I received a very nice email late this week inviting me to give a gallery talk at the St. Louis Art Museum early next year. On the subject of mid-twentieth century American painting and its companions in the commercial tradition. Specifically–in the realm of painting–Philip Guston and Stuart Davis, two of my aesthetic heroes. Delighted to accept; I'm already looking forward to it.

The subject of aesthetic heroes is a fascinating one, and clarifying, too. Before long it will be time for me to re-engage that subject; these are serialized questions, pegged to particular artistic episodes. A certain continuity is a given, but there are fluctuations, too.

Above, Philip Guston: Painting, Smoking, Eating, 1973.

Thursday, November 1, 2012

Lively Pictures of "Boring" Things

Illustration has its limitations as a word: chief among them, a narrow quality. I have tried to suggest more capacious readings of it, drawing the etymology of illumination or shedding light, but it's an uphill battle. If I had another word, I'd use it.

But the problem with narrow readings isn't confined to people outside the field. Many students come to the act of illustrating with a very limited sense of what's possible, especially in restricted circumstances. The time-honored two-color problem–back in the day, born of limited printing budgets; today, in an era of four-color ubiquity, a tactical approach–qualifies as a restriction. A subject I've written about before.

Exasperation with available visual means pales in comparison to asked-for depictive content: that's waaaay more limiting. Like, I mean, to the point of soul crushing. Say our young illustrator is handed an assignment to create a series of images about a canoe trip. Seriously? I have to illustrate a canoe trip? Just people standing around, with like, canoes? That is so boring! I can't possibly do anything with that subject!

How to begin? The old saw about there not being any small roles–only small actors–sort of applies. If characters are supplied with decent verbs, they have a chance to do real work in the picture.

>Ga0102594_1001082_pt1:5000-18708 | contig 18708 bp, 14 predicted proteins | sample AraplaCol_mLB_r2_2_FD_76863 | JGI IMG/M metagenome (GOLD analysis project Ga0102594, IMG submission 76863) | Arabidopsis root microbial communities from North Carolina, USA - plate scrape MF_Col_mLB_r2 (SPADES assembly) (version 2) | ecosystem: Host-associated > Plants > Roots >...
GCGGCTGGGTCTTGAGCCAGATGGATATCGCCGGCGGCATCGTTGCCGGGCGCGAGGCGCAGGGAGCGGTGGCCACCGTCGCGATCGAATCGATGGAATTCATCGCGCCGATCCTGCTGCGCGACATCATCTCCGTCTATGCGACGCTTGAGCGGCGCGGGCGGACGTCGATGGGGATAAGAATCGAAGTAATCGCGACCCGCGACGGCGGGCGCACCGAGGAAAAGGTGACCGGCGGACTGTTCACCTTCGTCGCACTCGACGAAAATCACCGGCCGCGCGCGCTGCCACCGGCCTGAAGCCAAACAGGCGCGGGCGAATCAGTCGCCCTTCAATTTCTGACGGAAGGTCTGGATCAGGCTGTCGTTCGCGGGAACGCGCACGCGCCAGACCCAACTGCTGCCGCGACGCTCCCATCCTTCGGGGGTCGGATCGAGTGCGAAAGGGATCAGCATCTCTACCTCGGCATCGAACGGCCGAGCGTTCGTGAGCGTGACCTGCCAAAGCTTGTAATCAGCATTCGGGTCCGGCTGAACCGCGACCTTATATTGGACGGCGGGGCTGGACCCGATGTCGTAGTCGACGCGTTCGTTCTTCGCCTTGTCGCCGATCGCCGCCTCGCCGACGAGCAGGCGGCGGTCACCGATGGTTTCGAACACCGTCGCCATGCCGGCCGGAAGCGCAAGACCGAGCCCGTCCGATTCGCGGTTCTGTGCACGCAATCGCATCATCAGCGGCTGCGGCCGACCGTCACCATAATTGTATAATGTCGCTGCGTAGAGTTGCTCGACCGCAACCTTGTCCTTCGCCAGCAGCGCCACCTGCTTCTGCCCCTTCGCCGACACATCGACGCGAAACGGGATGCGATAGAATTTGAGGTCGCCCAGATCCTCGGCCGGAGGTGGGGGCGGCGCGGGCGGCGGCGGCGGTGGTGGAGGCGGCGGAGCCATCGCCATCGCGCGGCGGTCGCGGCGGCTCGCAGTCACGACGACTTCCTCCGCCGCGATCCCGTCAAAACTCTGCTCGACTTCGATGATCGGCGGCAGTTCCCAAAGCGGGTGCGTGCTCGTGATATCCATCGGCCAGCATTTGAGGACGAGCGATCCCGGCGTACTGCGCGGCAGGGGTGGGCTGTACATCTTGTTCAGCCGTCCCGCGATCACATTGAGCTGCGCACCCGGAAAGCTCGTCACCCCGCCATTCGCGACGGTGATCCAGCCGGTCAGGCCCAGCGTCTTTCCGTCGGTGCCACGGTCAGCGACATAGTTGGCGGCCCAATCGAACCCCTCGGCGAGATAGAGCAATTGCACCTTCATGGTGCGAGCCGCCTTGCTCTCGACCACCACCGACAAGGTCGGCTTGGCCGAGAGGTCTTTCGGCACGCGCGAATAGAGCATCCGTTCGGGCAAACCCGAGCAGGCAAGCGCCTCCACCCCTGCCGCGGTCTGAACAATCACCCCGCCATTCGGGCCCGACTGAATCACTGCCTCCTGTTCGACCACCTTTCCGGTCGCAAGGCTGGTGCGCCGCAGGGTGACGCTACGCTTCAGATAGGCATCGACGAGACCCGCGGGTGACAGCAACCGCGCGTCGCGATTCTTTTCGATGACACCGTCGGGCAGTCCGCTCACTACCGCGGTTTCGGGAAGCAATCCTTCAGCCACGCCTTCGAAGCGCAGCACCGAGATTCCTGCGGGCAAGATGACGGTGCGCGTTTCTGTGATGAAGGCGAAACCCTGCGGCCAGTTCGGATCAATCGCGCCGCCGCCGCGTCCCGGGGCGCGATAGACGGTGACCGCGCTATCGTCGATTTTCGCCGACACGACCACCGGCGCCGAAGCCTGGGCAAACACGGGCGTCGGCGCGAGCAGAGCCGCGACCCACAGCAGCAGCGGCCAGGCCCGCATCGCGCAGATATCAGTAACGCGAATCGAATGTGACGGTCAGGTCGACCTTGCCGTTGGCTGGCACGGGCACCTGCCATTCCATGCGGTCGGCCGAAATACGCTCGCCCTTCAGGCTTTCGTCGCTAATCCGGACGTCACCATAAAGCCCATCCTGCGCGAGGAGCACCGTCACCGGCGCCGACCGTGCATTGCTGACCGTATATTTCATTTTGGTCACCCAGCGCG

In support of that position, I turn to the uncredited illustrator for the Better Homes and Gardens Handyman's Book, a compendium of information for the do-it-yourselfer published by the Meredith Corporation in 1951. (My copy is a later printing, from 1957.) Linda Solovic picked this one up for me at an estate sale, knowing full well that I'd love these things. God bless Linda Solovic. The BH+G guide was designed for a binder (not full of women), to enable the user to pluck out relevant information without having to lug the bigger thing around.

But binders are awkward, as Mitt Romney knows. To counteract the physical challenges of the three ring contraption, the designers (also uncredited, as were the copywriters) used heavy stock dividers to break up the sections of the book.

The beginning of each chapter is signaled by an orange or yellow divider bearing a legend and a snappy illustration that gives the potentially dreary topic (Doors and Windows!) a friendly little kick-off.

The value relationships on the orange divider pages are nicely balanced.

I am particularly fond of this one, Walls and Floors, for the use of negative line to define the tiles and sweeping black line to define the glue on the floor (which is totally implied; despite the chapter head, there are no walls). The yellow dividers are less effective, due to the neighboring values of yellow (8) and white (10); you can't really read fine white lines on a yellow field.

I have adjusted the levels of the yellow dividers in Photoshop to produce more contrast between yellow and white. The actual color is more lemony than this one, but a tougher read.

The back side of each divider provides informational content.

These things are charming, clever and inventive. Props, materials and implied spaces are used to create narrative specificity and to fill out the design. A "simple" subject is given form and wit; the reader is nourished and fortified. Note also that the approach is dominated by flat shape and an abbreviated approach to faces, informed by knowledge of how figures actually work (although the physics of how a few figures manage to stand up is open to question).

So now, what about that canoe trip? What scenes will we see? Can the landscape be largely omitted, leaving the figures and the props to carry the information? (Hint: yes.)